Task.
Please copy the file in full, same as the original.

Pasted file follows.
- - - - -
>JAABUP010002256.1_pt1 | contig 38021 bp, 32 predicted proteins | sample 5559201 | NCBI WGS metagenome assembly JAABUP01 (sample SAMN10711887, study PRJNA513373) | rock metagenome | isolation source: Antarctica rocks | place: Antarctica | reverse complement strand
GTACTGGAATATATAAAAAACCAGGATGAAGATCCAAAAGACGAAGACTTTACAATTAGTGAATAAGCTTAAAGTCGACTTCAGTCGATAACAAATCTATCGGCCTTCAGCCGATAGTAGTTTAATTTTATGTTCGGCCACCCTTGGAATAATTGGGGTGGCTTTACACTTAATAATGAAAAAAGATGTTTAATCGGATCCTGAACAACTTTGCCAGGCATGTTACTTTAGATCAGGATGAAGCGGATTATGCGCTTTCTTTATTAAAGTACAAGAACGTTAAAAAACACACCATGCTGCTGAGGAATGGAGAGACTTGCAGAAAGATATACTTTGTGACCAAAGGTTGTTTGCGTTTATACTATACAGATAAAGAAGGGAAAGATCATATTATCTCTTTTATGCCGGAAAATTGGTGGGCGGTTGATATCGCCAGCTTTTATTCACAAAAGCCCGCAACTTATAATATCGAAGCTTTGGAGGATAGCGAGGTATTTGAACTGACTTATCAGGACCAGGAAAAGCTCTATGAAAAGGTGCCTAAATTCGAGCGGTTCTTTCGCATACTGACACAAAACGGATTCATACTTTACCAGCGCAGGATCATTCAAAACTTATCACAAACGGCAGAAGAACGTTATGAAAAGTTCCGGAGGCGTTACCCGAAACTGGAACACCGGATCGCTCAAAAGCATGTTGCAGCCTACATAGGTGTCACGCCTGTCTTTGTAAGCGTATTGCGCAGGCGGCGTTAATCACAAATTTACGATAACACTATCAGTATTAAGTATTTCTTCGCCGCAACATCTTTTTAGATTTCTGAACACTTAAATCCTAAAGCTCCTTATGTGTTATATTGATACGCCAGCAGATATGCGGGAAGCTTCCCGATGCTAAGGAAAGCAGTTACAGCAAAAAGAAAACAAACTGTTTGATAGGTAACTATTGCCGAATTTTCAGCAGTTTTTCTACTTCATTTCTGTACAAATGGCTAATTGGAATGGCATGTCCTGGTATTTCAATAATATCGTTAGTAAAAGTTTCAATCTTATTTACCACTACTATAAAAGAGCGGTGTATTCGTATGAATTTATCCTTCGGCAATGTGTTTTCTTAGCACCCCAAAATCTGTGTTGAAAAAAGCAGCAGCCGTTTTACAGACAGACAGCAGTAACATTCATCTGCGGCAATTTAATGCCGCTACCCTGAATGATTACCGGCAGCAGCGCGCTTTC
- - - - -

>JAABUP010002256.1_pt1 | contig 38021 bp, 32 predicted proteins | sample 5559201 | NCBI WGS metagenome assembly JAABUP01 (sample SAMN10711887, study PRJNA513373) | rock metagenome | isolation source: Antarctica rocks | place: Antarctica | reverse complement strand
GTACTGGAATATATAAAAAACCAGGATGAAGATCCAAAAGACGAAGACTTTACAATTAGTGAATAAGCTTAAAGTCGACTTCAGTCGATAACAAATCTATCGGCCTTCAGCCGATAGTAGTTTAATTTTATGTTCGGCCACCCTTGGAATAATTGGGGTGGCTTTACACTTAATAATGAAAAAAGATGTTTAATCGGATCCTGAACAACTTTGCCAGGCATGTTACTTTAGATCAGGATGAAGCGGATTATGCGCTTTCTTTATTAAAGTACAAGAACGTTAAAAAACACACCATGCTGCTGAGGAATGGAGAGACTTGCAGAAAGATATACTTTGTGACCAAAGGTTGTTTGCGTTTATACTATACAGATAAAGAAGGGAAAGATCATATTATCTCTTTTATGCCGGAAAATTGGTGGGCGGTTGATATCGCCAGCTTTTATTCACAAAAGCCCGCAACTTATAATATCGAAGCTTTGGAGGATAGCGAGGTATTTGAACTGACTTATCAGGACCAGGAAAAGCTCTATGAAAAGGTGCCTAAATTCGAGCGGTTCTTTCGCATACTGACACAAAACGGATTCATACTTTACCAGCGCAGGATCATTCAAAACTTATCACAAACGGCAGAAGAACGTTATGAAAAGTTCCGGAGGCGTTACCCGAAACTGGAACACCGGATCGCTCAAAAGCATGTTGCAGCCTACATAGGTGTCACGCCTGTCTTTGTAAGCGTATTGCGCAGGCGGCGTTAATCACAAATTTACGATAACACTATCAGTATTAAGTATTTCTTCGCCGCAACATCTTTTTAGATTTCTGAACACTTAAATCCTAAAGCTCCTTATGTGTTATATTGATACGCCAGCAGATATGCGGGAAGCTTCCCGATGCTAAGGAAAGCAGTTACAGCAAAAAGAAAACAAACTGTTTGATAGGTAACTATTGCCGAATTTTCAGCAGTTTTTCTACTTCATTTCTGTACAAATGGCTAATTGGAATGGCATGTCCTGGTATTTCAATAATATCGTTAGTAAAAGTTTCAATCTTATTTACCACTACTATAAAAGAGCGGTGTATTCGTATGAATTTATCCTTCGGCAATGTGTTTTCTTAGCACCCCAAAATCTGTGTTGAAAAAAGCAGCAGCCGTTTTACAGACAGACAGCAGTAACATTCATCTGCGGCAATTTAATGCCGCTACCCTGAATGATTACCGGCAGCAGCGCGCTTTC